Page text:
In this section of the letter to the Thessalonian believers, Paul transitions from the relational to the doctrinal. In the first three chapters he expressed his love for the church, commended them for what they were doing right, and encouraged them to keep up the good work. But in the fourth chapter he exerts his authority as an apostle, addressing matters of correction and instruction. (Note: I will comment on verses 1-12 today and save verses 13-18 for tomorrow’s blog.)
The everyday aim of the Christian life is to please God (v.1). Pleasing God means thinking and behaving in ways that bring Him glory, obey His commands, and fulfill His will. We can always do “more and more” of that (v.1).
From the moment you are saved until you “meet the Lord in the air” (v.17), the will of God is that you become more and more holy. Becoming holy (“sanctification”, v.3) is the ongoing work of God in your life to purify your heart and mind from sin and its influence, and to make you distinctively Christlike. Becoming progressively more holy is not something you can accomplish in your own strength. It is the work of the Holy Spirit, and you must surrender to His sanctifying ministry in your life.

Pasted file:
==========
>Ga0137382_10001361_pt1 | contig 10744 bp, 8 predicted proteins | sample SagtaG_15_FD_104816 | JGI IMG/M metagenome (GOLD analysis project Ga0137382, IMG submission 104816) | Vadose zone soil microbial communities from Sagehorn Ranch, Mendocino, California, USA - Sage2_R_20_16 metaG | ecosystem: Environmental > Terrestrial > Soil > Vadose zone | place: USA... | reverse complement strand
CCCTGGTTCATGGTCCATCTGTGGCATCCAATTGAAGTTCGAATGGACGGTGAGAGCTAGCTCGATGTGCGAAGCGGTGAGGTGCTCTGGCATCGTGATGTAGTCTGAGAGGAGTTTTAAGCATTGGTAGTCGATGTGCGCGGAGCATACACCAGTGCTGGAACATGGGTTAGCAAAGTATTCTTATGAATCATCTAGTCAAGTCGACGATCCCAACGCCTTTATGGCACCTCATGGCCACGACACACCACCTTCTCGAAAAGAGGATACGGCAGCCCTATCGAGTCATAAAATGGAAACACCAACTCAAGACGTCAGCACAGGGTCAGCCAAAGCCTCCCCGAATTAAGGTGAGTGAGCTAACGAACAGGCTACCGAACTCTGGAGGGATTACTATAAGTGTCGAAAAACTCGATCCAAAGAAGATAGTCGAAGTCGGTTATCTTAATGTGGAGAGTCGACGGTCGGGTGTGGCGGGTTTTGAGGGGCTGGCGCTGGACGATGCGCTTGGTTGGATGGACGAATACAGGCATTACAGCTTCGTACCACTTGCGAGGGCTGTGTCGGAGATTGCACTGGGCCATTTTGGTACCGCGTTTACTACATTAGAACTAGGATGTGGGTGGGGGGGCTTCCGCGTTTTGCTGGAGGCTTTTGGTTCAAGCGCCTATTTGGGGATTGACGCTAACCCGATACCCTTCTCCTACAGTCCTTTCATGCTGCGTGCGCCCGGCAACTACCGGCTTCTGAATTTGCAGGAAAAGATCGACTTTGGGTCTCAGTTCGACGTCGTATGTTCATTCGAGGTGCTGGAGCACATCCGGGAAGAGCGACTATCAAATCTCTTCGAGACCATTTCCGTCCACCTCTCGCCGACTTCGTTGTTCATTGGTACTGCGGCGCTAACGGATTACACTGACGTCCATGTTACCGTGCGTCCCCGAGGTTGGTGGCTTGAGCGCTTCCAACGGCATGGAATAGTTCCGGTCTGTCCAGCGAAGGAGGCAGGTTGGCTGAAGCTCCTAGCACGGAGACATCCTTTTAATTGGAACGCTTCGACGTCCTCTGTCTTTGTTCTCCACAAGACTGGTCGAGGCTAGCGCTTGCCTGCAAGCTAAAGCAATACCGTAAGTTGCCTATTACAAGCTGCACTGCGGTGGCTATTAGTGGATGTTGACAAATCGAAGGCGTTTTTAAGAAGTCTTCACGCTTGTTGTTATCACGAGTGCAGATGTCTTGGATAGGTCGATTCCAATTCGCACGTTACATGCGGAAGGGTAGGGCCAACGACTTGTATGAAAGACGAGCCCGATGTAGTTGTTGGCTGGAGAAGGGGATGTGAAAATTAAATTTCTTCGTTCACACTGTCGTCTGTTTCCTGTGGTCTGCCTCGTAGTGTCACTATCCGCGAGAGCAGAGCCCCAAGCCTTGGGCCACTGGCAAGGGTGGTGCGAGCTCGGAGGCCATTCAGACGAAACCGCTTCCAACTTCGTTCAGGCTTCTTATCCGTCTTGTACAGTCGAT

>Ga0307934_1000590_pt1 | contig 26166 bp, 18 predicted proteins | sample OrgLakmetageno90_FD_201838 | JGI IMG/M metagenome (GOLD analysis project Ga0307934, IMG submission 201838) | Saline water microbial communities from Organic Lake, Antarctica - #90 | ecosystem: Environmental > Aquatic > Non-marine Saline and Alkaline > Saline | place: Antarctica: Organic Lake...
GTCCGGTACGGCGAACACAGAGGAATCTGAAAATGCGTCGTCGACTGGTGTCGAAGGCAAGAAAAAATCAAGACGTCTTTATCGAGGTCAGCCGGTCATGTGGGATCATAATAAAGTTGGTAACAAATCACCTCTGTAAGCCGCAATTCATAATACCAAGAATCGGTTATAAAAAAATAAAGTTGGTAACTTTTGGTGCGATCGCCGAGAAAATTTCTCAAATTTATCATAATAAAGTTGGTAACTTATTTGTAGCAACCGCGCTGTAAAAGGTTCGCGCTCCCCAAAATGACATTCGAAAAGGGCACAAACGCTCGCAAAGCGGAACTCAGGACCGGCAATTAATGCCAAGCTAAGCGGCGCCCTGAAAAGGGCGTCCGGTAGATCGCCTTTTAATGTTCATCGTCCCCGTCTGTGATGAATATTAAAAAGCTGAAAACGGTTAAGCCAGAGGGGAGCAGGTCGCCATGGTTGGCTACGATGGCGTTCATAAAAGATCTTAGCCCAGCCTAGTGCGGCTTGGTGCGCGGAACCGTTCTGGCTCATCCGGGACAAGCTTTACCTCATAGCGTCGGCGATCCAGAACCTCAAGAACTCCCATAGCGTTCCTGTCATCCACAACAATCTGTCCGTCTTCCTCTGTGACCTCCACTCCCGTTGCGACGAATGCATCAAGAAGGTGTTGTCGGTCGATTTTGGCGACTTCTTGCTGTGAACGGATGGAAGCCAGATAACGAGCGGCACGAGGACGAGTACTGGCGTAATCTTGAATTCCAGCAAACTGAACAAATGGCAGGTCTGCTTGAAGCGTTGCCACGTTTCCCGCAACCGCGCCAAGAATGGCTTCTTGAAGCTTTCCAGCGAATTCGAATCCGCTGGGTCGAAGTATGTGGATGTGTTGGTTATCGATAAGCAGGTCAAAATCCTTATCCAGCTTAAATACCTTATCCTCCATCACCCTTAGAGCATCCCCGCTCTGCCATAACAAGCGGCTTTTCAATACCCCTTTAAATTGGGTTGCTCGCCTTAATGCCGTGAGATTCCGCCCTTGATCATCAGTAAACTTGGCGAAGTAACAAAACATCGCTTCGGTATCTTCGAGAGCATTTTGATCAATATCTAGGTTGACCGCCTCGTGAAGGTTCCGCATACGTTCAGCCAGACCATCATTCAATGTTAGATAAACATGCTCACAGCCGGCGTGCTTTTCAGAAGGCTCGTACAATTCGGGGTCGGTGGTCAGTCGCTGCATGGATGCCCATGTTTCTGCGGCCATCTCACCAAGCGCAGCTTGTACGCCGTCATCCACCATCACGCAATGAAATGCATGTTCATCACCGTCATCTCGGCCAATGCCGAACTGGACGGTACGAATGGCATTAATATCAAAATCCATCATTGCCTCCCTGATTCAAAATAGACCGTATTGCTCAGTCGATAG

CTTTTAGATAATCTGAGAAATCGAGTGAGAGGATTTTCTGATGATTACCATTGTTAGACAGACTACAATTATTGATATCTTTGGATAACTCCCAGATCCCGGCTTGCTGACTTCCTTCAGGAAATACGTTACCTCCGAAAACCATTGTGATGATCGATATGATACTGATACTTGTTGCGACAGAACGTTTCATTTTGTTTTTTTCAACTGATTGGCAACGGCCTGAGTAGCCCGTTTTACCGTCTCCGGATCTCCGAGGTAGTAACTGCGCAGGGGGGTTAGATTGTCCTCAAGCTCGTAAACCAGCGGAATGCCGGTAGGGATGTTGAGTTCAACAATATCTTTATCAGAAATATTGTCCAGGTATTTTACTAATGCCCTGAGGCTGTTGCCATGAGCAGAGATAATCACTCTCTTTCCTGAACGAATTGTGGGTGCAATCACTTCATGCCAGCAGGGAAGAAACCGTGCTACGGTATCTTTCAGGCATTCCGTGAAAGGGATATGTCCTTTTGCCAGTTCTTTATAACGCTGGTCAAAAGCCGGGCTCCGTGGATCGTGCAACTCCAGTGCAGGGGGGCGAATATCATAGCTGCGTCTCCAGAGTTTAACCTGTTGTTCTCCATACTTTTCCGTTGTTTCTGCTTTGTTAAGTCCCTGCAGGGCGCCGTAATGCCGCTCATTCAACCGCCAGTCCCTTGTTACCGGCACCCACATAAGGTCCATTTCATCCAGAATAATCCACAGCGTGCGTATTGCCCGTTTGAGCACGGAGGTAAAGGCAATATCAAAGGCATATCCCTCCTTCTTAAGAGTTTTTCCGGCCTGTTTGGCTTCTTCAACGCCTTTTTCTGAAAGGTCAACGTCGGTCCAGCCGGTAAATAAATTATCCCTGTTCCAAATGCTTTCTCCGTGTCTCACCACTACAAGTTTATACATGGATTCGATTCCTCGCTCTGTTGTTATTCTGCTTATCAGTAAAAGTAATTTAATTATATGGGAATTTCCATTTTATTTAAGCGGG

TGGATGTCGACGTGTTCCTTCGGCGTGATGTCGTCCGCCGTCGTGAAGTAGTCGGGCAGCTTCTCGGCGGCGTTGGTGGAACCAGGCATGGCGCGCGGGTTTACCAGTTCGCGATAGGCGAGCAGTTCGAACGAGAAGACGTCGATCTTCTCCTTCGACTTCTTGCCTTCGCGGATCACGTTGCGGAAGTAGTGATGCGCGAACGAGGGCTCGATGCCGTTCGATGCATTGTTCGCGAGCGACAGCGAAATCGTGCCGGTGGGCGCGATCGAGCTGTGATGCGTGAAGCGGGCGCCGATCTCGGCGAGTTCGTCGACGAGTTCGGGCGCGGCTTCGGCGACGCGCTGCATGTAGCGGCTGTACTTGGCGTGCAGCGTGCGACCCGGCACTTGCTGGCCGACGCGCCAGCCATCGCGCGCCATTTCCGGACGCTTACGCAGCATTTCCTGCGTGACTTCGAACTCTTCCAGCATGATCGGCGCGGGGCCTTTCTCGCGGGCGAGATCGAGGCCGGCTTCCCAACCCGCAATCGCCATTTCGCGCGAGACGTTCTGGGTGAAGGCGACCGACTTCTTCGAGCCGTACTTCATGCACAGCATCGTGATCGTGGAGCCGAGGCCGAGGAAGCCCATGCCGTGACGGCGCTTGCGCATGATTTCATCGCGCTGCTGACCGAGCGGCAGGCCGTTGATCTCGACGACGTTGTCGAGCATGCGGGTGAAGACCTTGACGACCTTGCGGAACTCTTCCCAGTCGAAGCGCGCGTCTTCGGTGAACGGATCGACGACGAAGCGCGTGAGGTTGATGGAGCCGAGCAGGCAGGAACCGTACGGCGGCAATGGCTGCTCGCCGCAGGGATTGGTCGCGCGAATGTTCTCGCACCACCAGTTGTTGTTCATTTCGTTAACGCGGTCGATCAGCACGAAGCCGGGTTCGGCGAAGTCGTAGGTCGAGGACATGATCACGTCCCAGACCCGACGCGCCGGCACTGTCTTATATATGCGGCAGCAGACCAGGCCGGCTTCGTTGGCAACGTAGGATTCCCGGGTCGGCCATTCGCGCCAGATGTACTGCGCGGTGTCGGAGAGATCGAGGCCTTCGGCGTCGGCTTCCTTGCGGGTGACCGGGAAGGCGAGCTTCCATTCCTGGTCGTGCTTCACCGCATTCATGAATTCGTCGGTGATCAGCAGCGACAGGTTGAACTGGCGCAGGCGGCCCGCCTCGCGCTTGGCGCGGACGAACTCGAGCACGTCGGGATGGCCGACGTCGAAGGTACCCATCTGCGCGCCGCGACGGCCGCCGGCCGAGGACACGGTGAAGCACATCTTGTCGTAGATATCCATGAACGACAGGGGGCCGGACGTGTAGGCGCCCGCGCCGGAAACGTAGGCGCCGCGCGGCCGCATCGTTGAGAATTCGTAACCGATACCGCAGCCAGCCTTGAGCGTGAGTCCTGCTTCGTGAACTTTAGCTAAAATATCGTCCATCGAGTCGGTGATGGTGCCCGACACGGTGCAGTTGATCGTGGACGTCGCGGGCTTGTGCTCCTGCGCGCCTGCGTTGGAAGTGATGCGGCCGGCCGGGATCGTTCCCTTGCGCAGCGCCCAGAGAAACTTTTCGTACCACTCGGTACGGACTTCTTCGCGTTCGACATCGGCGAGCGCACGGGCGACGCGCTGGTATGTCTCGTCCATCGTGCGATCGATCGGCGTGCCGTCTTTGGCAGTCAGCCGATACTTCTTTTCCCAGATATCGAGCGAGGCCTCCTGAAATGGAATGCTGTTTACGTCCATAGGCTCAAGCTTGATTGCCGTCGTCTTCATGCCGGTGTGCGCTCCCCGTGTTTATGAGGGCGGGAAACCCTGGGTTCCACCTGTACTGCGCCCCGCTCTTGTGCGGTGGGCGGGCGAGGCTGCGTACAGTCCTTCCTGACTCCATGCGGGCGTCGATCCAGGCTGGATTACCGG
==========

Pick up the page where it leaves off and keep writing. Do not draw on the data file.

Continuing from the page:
This process of sanctification is about removing and replacing: removing sinful attitudes and actions and replacing them with godly ones. Apparently sexual sin was the greatest threat to the collective holiness of the Thessalonian church (v.3-8). Paul urged them to “abstain”, to “control their bodies”, and to not give in to “the passion of lust”. Thessalonian culture was extremely immoral. Some of the new believers there had been saved out of a lifetime of immorality, and they needed Paul’s “solemn warning” that God would punish any sexual sin that occurred within the church (v.6).
Remember that the process of sanctification is about removing and replacing. To remove the sin of immorality was only half of the process. To complete the process Paul urged his friends to replace the so-called love of sexual hook-ups, one-night stands, and extramarital affairs with the true love of brothers and sisters in Christ (v.9). He was talking about the love they had learned from God — unselfish, unconditional love that results in grace and mercy and sacrifice. It is the love of God that causes the church to be different from the world, yet compels us to engage “outsiders” with the gospel (v.12).
Are you surrendering to the ongoing work of God in your life to make you holy? Are you more holy today than you were six months ago? Is there anything you need to remove from your life? With what are you going to replace it?